And in concert with the Liberals, Stephen Harper is changing this country. He was able to gut environmental oversight of energy projects in the middle of a historic energy-sector environmental disaster. He is stuffing the nation’s prisons like Christmas geese. He spent $1 billion turning the country’s biggest city into a demonstration of the necessity (if not, ahem, the effectiveness) of tough policing against thugs, rabble, bicyclists and other miscreants. Inside the riot zone, with the world watching, he stared down Barack Obama in a debate over continued fiscal stimulus vs. relative budgetary restraint. He gets to name Supreme Court justices. He gets to name a new governor general. He’s in charge of nominations to every board and agency.

So when Liberals debate the wisdom of coalition government, it would be well for them to remember they are already in one. And when they debate the worth of Michael Ignatieff to Liberals, they will perhaps be heartened to learn that Conservatives are tremendously fond of him.


A coalition? Don’t we have one already?

  1. What my boy Stevie should do is recognize the Igsters contribution and make him deputy PM! – maybe this way he could actually look like a potential leader and get some opportunity not to like the perennial loser and whiner and grumbler of all things conservative.

    • When the distraction is this obvious, it lessens the effect of the shiny object. Try harder.

    • I generally agree with your suggestion. Look, deep down inside, Iggy is a conservative — or a "classical liberal" — but he's certainly not a "Liberal". He's in the wrong party, which means his heart isn't really in it.

      Iggy is a rightie, not a leftie.

  2. Ah, but Inkless, how do you explain Iggy's "on-probation" and "your time's up" ultimatums to Harper? Are you suggesting that they have a certain Dwight Schrute quality to them?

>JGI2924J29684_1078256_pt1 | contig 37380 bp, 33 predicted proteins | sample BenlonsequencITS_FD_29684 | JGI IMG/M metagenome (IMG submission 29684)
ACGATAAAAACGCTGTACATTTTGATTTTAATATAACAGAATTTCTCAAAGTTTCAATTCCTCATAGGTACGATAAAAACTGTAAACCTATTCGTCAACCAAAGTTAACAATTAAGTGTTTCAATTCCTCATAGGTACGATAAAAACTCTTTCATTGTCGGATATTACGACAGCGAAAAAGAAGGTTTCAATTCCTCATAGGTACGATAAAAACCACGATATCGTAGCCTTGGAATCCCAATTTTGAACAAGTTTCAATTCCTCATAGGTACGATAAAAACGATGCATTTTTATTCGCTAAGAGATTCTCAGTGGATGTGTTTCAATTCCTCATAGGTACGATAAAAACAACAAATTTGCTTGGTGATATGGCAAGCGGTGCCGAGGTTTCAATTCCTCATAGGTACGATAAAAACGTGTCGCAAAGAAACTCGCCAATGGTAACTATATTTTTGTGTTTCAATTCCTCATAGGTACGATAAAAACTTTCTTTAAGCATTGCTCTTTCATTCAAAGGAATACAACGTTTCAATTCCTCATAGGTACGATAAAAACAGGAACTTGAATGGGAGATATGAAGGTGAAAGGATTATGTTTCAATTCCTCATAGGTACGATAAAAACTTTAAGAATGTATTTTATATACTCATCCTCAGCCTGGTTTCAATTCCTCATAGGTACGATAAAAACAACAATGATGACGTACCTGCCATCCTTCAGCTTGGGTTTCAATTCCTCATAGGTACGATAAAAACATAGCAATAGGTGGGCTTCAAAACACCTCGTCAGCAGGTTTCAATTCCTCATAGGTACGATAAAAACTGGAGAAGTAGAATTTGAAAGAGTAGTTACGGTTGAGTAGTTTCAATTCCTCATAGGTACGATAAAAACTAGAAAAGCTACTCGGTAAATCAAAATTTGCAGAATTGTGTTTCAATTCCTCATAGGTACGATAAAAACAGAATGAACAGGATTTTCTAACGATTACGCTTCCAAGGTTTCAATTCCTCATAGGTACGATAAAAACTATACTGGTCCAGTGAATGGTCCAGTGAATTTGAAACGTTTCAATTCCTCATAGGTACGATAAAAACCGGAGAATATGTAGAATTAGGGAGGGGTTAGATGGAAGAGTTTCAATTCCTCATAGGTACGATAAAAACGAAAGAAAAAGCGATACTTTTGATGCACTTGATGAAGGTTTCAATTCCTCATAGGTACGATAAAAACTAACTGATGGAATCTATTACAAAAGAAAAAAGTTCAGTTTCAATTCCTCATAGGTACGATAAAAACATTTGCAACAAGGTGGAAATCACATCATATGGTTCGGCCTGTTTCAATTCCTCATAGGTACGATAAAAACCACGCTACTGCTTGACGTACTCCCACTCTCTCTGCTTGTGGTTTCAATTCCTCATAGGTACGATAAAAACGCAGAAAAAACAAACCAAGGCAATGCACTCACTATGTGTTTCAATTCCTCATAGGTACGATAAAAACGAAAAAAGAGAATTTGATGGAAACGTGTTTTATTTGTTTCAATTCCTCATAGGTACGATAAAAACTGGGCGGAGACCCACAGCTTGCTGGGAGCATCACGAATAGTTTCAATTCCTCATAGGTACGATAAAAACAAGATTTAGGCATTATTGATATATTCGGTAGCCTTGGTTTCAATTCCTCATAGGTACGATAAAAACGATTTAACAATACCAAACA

Would a coalition partner ever make those threats, you know, without expecting or getting something back in return? The Liberals are still the opposition party. That's got to count for something.

  3. A key plank of the Conservative-Liberal coalition has been the war in Afghanistan – not just the duration and conduct of Canada's military engagement but also their recent decision to withold documents about Afghan detainees from Parliament. I don't think it's fair to overlook the LIberals' contribution on this crucial issue.

    • That's true to a point. It's a bit like blaming the cops who didn't find the videos before Karla Homolka made her plea bargain – both acted badly, but one was much much worse.

      • I think this whole detainee document thing has made them look equally bad. The opposition parties aren't even giving an explanation as to why Canadians aren't getting an explanation.

        • The Liberal and Conservative parties would prefer not to share legal and Cabinet documents with the other parties or the public. In a dispute concerning whether Cabinet decisions under both governments conformed to international law, what further explanation do you need?

        • REally? Have you been following it?

  4. This is a great column! Now I wonder when it is going to dawn on Ignatieff and a few other Liberals that they are being way too cheap a date for Harper. They are supporting virtually the entire Harper agenda and not even getting a share of the glory and the patronage. Ignatieff must look with envy at his opposite number in the UK Nick Clegg. Clegg not only props up David Cameron, but he also gets to be Deputy PM and get a higher salary and several LibDem MPs also get fancy titles and a share of patronage to throw around…I wonder whether after the next election Ignatieff will demand to be Deputy PM and Foreign Minister under Harper?

    • I'm sure he will, if his party comes in third, like his UK counterpart's…

      • Exactly. As long as the Liberals finish in second place their political incentive to look as though they're Harper primary opponent will outweigh their personal and policy incentives to demand concessions.

    • The envy factor must indeed be great, particularly as Clegg is a distant relative of our Iggy.

  5. Which is why none of our 'leaders' are going anywhere in the polls, and why fewer and fewer Canadians bother to vote anymore.